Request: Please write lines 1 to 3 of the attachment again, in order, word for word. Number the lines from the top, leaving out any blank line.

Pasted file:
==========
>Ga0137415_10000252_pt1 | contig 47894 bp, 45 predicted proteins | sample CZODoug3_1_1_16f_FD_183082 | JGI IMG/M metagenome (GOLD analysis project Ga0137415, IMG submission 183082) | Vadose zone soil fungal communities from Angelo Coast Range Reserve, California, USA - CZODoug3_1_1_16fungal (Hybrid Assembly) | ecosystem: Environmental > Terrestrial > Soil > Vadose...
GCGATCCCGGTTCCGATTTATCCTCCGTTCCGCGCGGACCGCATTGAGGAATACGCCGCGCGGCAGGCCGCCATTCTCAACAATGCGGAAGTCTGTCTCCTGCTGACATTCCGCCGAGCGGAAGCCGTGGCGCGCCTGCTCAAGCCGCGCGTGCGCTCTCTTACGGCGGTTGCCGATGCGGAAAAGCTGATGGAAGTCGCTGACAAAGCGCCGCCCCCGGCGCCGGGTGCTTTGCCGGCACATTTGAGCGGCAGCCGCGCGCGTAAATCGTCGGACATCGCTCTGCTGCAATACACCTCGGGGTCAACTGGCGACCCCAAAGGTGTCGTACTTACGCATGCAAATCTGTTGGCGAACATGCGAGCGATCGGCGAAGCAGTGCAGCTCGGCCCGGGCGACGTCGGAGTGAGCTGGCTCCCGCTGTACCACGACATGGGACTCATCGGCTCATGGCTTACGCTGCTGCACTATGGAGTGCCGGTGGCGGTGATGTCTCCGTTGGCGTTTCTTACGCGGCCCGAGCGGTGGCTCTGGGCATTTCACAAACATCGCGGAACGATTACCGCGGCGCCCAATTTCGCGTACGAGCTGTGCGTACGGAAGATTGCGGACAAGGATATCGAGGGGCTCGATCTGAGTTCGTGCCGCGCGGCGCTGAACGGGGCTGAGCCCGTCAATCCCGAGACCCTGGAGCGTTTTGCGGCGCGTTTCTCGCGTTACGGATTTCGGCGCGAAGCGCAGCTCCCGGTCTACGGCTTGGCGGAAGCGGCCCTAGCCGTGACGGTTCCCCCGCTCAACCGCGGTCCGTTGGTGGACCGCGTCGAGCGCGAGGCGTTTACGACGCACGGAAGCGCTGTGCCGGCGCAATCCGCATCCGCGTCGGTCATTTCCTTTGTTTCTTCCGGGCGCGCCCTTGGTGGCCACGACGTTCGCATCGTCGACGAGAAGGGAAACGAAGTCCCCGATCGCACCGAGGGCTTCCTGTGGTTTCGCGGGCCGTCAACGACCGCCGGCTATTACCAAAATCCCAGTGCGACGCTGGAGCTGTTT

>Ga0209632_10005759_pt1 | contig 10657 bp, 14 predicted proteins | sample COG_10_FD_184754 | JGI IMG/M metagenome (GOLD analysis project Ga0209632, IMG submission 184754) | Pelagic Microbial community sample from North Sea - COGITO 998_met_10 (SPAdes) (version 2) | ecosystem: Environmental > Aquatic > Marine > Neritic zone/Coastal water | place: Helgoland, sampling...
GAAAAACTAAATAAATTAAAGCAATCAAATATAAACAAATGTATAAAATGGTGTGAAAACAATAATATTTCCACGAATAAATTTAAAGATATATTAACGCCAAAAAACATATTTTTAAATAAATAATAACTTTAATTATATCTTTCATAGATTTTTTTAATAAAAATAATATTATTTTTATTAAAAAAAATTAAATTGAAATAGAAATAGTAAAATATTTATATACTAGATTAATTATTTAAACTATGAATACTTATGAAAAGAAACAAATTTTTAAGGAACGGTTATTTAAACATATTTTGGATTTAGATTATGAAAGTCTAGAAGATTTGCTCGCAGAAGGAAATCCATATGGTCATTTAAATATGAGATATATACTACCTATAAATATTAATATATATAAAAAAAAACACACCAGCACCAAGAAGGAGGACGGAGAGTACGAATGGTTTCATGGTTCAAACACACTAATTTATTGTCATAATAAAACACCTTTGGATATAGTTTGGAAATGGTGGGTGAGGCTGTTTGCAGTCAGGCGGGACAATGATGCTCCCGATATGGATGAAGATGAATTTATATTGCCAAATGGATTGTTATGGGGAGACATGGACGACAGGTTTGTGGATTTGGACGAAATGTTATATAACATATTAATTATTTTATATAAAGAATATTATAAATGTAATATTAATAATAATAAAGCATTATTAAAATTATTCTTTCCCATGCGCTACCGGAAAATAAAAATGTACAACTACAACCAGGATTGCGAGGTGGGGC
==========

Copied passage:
>Ga0137415_10000252_pt1 | contig 47894 bp, 45 predicted proteins | sample CZODoug3_1_1_16f_FD_183082 | JGI IMG/M metagenome (GOLD analysis project Ga0137415, IMG submission 183082) | Vadose zone soil fungal communities from Angelo Coast Range Reserve, California, USA - CZODoug3_1_1_16fungal (Hybrid Assembly) | ecosystem: Environmental > Terrestrial > Soil > Vadose...
GCGATCCCGGTTCCGATTTATCCTCCGTTCCGCGCGGACCGCATTGAGGAATACGCCGCGCGGCAGGCCGCCATTCTCAACAATGCGGAAGTCTGTCTCCTGCTGACATTCCGCCGAGCGGAAGCCGTGGCGCGCCTGCTCAAGCCGCGCGTGCGCTCTCTTACGGCGGTTGCCGATGCGGAAAAGCTGATGGAAGTCGCTGACAAAGCGCCGCCCCCGGCGCCGGGTGCTTTGCCGGCACATTTGAGCGGCAGCCGCGCGCGTAAATCGTCGGACATCGCTCTGCTGCAATACACCTCGGGGTCAACTGGCGACCCCAAAGGTGTCGTACTTACGCATGCAAATCTGTTGGCGAACATGCGAGCGATCGGCGAAGCAGTGCAGCTCGGCCCGGGCGACGTCGGAGTGAGCTGGCTCCCGCTGTACCACGACATGGGACTCATCGGCTCATGGCTTACGCTGCTGCACTATGGAGTGCCGGTGGCGGTGATGTCTCCGTTGGCGTTTCTTACGCGGCCCGAGCGGTGGCTCTGGGCATTTCACAAACATCGCGGAACGATTACCGCGGCGCCCAATTTCGCGTACGAGCTGTGCGTACGGAAGATTGCGGACAAGGATATCGAGGGGCTCGATCTGAGTTCGTGCCGCGCGGCGCTGAACGGGGCTGAGCCCGTCAATCCCGAGACCCTGGAGCGTTTTGCGGCGCGTTTCTCGCGTTACGGATTTCGGCGCGAAGCGCAGCTCCCGGTCTACGGCTTGGCGGAAGCGGCCCTAGCCGTGACGGTTCCCCCGCTCAACCGCGGTCCGTTGGTGGACCGCGTCGAGCGCGAGGCGTTTACGACGCACGGAAGCGCTGTGCCGGCGCAATCCGCATCCGCGTCGGTCATTTCCTTTGTTTCTTCCGGGCGCGCCCTTGGTGGCCACGACGTTCGCATCGTCGACGAGAAGGGAAACGAAGTCCCCGATCGCACCGAGGGCTTCCTGTGGTTTCGCGGGCCGTCAACGACCGCCGGCTATTACCAAAATCCCAGTGCGACGCTGGAGCTGTTT

>Ga0209632_10005759_pt1 | contig 10657 bp, 14 predicted proteins | sample COG_10_FD_184754 | JGI IMG/M metagenome (GOLD analysis project Ga0209632, IMG submission 184754) | Pelagic Microbial community sample from North Sea - COGITO 998_met_10 (SPAdes) (version 2) | ecosystem: Environmental > Aquatic > Marine > Neritic zone/Coastal water | place: Helgoland, sampling...